Aug 25 2016

Check out remarks by our own Lisa Mullineaux, MBS, MS, CGC and Director of Clinical Genetics at Premier Genomics, at a recent Colorado Ovarian Cancer Alliance lecture series on Hereditary genetics, how they may affect treatment, and how hereditary markers may impact family members.

Lisa was the first cancer genetic counselor in Colorado and has been working as a clinical cancer genetic counselor for the last 20 years. Lisa also serves on the board of directors for COCA.

Society guidelines recommend that all women with ovarian cancer and their close relatives should undergo genetic counseling and consider genetic testing


70% of women with hereditary ovarian cancer are at or OVER AGE 50 at diagnosis


1 in 5 women with ovarian cancer have Hereditary Ovarian Cancer caused by inherited mutations in various genes


There are medical management guidelines for individuals with mutations in BRCA1 or BRCA2 and at least EIGHT OTHER GENES that lead to hereditary ovarian cancer.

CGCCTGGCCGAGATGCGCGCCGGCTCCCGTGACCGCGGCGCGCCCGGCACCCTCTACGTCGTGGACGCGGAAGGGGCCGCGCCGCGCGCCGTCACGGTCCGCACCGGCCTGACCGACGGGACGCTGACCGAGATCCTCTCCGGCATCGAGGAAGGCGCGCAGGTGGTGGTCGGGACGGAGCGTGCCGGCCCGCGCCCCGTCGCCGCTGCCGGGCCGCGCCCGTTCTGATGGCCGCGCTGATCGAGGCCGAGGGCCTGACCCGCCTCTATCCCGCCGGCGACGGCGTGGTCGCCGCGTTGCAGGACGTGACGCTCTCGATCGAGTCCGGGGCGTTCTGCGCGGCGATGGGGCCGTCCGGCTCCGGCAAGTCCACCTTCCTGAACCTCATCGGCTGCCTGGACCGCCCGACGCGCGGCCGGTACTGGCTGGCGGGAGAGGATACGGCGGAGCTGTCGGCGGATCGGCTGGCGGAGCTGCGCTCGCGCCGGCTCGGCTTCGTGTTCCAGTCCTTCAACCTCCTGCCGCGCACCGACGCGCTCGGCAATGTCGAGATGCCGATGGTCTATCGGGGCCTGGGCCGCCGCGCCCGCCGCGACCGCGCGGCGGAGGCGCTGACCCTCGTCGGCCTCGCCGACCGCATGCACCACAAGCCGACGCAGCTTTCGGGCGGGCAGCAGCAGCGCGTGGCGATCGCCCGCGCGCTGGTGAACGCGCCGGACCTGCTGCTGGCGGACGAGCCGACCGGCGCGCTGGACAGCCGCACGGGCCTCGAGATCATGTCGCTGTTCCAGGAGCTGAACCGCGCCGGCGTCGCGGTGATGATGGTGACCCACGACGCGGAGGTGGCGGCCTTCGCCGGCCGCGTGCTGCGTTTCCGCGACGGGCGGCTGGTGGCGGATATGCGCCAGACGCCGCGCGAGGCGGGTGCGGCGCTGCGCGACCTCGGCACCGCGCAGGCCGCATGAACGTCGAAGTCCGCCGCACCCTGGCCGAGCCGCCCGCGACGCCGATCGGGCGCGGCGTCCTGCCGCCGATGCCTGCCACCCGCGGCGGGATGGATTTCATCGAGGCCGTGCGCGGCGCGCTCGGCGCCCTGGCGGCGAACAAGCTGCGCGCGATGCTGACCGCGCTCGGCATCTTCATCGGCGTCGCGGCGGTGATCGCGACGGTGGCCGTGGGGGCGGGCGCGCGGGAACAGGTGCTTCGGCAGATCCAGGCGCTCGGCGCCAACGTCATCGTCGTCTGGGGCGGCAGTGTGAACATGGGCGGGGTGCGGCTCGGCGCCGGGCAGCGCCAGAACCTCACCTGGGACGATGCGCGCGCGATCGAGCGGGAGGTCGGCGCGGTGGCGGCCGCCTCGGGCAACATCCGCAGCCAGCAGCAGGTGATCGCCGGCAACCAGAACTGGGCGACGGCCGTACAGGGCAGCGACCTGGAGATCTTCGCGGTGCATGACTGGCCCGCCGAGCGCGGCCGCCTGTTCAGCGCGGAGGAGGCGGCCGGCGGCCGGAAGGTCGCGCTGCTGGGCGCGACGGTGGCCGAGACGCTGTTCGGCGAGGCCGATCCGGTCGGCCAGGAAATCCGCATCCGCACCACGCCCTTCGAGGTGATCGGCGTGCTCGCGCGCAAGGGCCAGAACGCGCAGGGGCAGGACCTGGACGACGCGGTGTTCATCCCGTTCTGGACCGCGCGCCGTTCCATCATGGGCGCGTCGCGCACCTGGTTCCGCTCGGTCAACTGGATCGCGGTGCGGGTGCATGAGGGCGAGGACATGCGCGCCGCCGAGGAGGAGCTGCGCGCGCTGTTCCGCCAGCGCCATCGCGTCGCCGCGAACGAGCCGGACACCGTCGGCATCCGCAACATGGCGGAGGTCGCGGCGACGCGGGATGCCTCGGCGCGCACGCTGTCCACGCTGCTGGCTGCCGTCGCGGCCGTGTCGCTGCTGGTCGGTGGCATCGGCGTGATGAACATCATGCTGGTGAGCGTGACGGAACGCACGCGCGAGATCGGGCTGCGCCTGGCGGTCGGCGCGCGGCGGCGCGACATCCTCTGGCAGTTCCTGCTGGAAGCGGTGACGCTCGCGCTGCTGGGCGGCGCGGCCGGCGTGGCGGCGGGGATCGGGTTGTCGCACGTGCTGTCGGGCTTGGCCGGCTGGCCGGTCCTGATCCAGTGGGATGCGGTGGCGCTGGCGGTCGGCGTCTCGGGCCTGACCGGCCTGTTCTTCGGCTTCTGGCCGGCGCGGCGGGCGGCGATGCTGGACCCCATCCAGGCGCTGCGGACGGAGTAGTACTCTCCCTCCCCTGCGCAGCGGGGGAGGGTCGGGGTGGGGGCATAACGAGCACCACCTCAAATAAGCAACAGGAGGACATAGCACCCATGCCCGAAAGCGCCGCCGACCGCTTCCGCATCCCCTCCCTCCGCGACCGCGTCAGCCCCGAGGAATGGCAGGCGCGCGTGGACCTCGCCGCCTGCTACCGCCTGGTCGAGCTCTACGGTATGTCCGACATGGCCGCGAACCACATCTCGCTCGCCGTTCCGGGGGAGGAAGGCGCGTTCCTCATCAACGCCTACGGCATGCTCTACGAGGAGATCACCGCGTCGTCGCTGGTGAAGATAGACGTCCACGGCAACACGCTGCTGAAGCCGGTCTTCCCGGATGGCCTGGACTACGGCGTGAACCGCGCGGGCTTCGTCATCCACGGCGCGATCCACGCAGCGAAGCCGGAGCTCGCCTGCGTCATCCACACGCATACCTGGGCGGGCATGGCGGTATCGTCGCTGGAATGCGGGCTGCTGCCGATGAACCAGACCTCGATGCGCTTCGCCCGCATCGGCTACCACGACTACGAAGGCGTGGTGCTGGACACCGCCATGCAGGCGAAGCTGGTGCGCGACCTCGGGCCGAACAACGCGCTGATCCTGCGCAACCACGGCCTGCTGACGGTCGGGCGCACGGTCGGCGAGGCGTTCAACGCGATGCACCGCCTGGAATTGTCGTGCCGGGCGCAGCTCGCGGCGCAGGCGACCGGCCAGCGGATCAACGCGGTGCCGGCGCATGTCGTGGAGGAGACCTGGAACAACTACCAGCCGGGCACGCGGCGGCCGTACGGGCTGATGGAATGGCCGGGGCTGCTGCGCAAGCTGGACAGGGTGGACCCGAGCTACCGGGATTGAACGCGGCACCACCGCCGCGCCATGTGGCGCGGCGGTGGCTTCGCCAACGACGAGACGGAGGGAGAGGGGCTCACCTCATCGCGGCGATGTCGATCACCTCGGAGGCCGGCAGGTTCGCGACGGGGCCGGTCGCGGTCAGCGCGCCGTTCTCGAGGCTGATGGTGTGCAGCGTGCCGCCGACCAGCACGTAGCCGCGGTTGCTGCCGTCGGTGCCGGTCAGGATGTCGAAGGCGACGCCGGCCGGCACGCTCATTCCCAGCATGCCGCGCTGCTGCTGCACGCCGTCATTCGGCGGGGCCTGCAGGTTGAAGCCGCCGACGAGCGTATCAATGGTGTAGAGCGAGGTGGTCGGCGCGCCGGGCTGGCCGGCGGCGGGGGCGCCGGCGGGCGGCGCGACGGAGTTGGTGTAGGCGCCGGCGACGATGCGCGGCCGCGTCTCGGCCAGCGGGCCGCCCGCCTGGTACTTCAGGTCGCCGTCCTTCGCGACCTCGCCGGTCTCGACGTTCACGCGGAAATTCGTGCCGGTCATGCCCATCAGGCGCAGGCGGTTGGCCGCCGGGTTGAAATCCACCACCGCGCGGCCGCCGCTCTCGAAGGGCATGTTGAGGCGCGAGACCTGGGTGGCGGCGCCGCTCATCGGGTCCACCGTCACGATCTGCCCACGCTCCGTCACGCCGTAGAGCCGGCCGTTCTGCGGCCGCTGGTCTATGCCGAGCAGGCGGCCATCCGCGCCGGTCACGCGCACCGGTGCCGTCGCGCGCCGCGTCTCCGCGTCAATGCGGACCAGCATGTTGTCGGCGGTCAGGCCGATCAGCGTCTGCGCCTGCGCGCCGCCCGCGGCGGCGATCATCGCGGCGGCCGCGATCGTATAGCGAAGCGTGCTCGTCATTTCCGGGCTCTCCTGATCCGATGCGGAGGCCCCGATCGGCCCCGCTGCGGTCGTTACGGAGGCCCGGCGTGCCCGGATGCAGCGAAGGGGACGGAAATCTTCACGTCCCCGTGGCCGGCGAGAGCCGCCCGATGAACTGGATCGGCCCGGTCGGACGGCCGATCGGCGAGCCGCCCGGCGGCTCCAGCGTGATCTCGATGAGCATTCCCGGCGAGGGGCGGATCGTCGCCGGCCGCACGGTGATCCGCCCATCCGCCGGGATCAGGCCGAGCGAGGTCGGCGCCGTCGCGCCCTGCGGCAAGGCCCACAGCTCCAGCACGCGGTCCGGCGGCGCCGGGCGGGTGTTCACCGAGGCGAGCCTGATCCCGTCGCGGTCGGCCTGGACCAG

Genetic testing for hereditary ovarian cancer may influence ovarian cancer treatment and help family members reduce their chances of a diagnosis of ovarian cancer by undergoing risk-reducing measures


We have not yet identified the hereditary cause of ovarian cancer in over 20% of all families with a suspected inherited risk


Almost half of women with ovarian cancer with hereditary ovarian cancer do not have a family history of ovarian cancer/related cancers


Past genetic testing may not have included newly discovered hereditary ovarian cancer genes, so additional testing may be warranted